The researchers discovered that, despite its promotion of open and free discussion for all, a smaller number of users with substantial followings on Gab controlled a larger share of the content compared to Twitter.
For example, most Gab users had less than five followers and did not post messages regularly, with 57 percent of the platform’s approximately 150,000 users posting fewer than four messages during the 18-month study. In contrast, only 3,000 users posted more than 1,000 messages, thus creating a more extreme social hierarchy.
Turning to the types of content users post and share, the research team identified several popular topic areas discussed on each platform. It found Gab users’ content to be more homogeneous, with political topics making up 56 percent of all messages sent, and race and religion also being popular topics of discussion. On Twitter, while political topics were popular, they only made up a small percentage of posts compared to other topics, which included pop culture, business and sports. The researchers discovered Gab users were more linguistically homogeneous as well, with 89 percent of all messages written in English.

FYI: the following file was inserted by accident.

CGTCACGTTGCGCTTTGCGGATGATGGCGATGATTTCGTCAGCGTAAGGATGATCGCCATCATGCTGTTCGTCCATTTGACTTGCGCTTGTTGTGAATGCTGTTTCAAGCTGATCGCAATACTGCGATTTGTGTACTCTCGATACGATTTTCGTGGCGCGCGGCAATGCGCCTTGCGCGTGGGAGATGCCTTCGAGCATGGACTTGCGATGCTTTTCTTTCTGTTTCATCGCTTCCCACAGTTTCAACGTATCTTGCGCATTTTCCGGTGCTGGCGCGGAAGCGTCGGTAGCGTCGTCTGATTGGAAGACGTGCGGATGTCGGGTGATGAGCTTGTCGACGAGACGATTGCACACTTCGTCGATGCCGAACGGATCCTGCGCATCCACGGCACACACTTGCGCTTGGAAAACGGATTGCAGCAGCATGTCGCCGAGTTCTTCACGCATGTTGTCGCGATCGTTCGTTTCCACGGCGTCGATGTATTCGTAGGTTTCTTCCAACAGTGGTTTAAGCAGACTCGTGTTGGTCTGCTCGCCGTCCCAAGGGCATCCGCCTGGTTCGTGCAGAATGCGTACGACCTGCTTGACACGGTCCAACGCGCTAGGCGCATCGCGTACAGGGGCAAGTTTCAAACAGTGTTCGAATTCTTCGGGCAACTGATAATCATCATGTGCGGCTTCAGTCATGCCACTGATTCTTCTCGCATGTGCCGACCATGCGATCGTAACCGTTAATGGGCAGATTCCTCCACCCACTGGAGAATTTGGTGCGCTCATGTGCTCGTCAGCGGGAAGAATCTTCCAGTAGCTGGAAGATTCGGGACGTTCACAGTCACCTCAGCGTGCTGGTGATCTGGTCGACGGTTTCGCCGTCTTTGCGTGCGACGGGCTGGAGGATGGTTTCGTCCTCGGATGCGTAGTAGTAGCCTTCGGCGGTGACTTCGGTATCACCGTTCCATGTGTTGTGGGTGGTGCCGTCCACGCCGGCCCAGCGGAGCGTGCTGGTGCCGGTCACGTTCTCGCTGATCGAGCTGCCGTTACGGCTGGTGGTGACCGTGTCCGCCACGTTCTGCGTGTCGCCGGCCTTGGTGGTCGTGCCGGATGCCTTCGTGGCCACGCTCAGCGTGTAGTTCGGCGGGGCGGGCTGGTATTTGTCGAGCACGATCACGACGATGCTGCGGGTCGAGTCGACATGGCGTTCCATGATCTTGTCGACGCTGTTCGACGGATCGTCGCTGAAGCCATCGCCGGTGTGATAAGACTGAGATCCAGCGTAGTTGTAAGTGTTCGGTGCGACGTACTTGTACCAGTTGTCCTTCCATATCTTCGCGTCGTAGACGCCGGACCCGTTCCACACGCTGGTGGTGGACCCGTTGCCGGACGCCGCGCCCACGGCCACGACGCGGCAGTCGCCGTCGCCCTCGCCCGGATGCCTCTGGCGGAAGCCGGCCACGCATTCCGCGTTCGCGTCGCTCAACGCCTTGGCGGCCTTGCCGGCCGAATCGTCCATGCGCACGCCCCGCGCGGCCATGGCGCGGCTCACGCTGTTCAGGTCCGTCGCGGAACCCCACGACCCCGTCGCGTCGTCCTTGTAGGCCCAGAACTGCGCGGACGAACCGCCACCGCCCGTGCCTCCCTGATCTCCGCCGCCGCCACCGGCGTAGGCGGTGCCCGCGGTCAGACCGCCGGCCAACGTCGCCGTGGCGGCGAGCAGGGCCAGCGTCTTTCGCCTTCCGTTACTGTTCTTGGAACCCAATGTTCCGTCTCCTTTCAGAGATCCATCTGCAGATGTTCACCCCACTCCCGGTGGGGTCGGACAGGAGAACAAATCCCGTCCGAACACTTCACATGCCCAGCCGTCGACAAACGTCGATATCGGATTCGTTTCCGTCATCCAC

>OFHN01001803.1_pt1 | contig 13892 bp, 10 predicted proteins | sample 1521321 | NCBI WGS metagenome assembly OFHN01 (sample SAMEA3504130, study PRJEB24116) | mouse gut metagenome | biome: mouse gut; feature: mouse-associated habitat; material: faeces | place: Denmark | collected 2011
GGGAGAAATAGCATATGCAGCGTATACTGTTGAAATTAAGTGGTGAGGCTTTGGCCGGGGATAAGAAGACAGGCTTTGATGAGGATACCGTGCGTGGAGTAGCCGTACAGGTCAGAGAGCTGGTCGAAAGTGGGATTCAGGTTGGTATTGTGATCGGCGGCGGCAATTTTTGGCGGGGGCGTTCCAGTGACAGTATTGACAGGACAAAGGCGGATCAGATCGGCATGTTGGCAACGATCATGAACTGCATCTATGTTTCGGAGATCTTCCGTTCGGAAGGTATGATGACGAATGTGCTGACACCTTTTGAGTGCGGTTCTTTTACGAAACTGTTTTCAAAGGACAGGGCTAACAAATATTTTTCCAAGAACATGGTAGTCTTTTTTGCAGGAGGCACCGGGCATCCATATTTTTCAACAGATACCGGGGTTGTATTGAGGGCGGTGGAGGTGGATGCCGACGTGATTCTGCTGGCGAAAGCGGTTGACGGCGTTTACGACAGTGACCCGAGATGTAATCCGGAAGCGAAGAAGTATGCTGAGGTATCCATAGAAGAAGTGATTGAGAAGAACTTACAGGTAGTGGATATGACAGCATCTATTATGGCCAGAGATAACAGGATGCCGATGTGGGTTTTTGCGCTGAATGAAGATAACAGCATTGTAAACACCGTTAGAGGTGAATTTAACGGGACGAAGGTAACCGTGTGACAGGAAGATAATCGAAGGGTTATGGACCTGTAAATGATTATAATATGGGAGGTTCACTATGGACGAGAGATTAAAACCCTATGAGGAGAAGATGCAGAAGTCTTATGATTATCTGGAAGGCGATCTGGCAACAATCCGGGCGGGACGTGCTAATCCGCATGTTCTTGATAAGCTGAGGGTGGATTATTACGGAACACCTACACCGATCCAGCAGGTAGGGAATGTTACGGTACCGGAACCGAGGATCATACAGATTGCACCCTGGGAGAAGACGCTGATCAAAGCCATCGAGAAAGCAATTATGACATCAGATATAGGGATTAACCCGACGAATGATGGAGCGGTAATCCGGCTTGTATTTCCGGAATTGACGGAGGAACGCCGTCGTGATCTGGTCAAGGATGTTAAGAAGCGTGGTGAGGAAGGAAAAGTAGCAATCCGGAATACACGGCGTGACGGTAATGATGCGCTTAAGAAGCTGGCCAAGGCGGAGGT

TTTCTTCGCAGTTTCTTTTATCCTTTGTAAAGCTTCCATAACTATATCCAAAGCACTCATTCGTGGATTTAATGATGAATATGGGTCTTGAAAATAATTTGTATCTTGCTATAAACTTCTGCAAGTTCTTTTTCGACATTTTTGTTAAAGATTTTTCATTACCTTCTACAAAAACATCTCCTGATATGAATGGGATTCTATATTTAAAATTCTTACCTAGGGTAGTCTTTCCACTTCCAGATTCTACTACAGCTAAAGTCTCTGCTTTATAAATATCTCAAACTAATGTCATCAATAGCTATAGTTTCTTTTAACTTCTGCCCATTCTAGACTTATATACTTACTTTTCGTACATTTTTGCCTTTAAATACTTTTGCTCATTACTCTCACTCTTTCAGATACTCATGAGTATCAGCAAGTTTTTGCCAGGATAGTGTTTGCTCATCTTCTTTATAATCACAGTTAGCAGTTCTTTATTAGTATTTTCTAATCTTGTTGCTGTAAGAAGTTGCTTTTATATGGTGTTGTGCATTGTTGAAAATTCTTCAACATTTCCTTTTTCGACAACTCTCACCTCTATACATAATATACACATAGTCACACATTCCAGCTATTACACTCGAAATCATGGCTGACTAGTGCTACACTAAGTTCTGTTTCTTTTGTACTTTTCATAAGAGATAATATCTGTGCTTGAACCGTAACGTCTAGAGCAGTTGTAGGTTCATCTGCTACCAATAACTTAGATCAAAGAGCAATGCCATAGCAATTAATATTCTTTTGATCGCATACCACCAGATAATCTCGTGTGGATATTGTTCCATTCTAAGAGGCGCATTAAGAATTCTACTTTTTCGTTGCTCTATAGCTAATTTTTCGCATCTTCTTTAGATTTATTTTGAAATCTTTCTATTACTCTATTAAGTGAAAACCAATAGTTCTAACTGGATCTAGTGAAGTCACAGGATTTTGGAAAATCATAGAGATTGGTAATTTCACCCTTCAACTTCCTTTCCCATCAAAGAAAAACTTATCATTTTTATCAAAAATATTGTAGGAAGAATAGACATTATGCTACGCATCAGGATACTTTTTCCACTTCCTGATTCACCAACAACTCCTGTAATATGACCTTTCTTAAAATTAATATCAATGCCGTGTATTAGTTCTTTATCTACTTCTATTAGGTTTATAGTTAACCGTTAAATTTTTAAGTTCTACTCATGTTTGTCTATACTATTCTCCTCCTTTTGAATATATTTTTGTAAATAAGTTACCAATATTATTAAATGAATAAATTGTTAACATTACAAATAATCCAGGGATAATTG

As with Twitter, Gab users also looked to share information through external content, with 74 percent of the most commonly shared URL domains on Gab linking to news websites. While the researchers found these links mostly led to far-right news websites, they also observed links to websites associated with conspiracy theories and state-sponsored messaging from non-U.S. governments.
“Unfortunately, Gab’s stated mission of totally free speech creates an environment in which significant hateful and divisive rhetoric flourishes and paradoxically impedes debate. As a platform, it ultimately promotes the kind of hate which culminated in the shooting at a Pittsburgh synagogue in October 2018 shortly after the shooter posted on Gab,” William Adler, an associate professor of political science at Northeastern Illinois University, said.